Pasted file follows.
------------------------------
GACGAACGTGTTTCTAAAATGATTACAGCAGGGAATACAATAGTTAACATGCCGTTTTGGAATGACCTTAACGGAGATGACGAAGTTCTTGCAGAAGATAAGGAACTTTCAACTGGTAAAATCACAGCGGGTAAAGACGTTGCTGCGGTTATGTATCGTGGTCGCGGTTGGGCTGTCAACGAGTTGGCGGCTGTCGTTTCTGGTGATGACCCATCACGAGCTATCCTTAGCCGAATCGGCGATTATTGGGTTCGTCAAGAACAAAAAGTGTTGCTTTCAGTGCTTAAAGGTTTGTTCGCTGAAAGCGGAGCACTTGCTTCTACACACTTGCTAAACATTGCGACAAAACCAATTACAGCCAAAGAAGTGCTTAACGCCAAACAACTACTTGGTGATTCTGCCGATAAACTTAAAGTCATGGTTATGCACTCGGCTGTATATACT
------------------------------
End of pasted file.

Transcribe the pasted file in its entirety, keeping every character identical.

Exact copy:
GACGAACGTGTTTCTAAAATGATTACAGCAGGGAATACAATAGTTAACATGCCGTTTTGGAATGACCTTAACGGAGATGACGAAGTTCTTGCAGAAGATAAGGAACTTTCAACTGGTAAAATCACAGCGGGTAAAGACGTTGCTGCGGTTATGTATCGTGGTCGCGGTTGGGCTGTCAACGAGTTGGCGGCTGTCGTTTCTGGTGATGACCCATCACGAGCTATCCTTAGCCGAATCGGCGATTATTGGGTTCGTCAAGAACAAAAAGTGTTGCTTTCAGTGCTTAAAGGTTTGTTCGCTGAAAGCGGAGCACTTGCTTCTACACACTTGCTAAACATTGCGACAAAACCAATTACAGCCAAAGAAGTGCTTAACGCCAAACAACTACTTGGTGATTCTGCCGATAAACTTAAAGTCATGGTTATGCACTCGGCTGTATATACT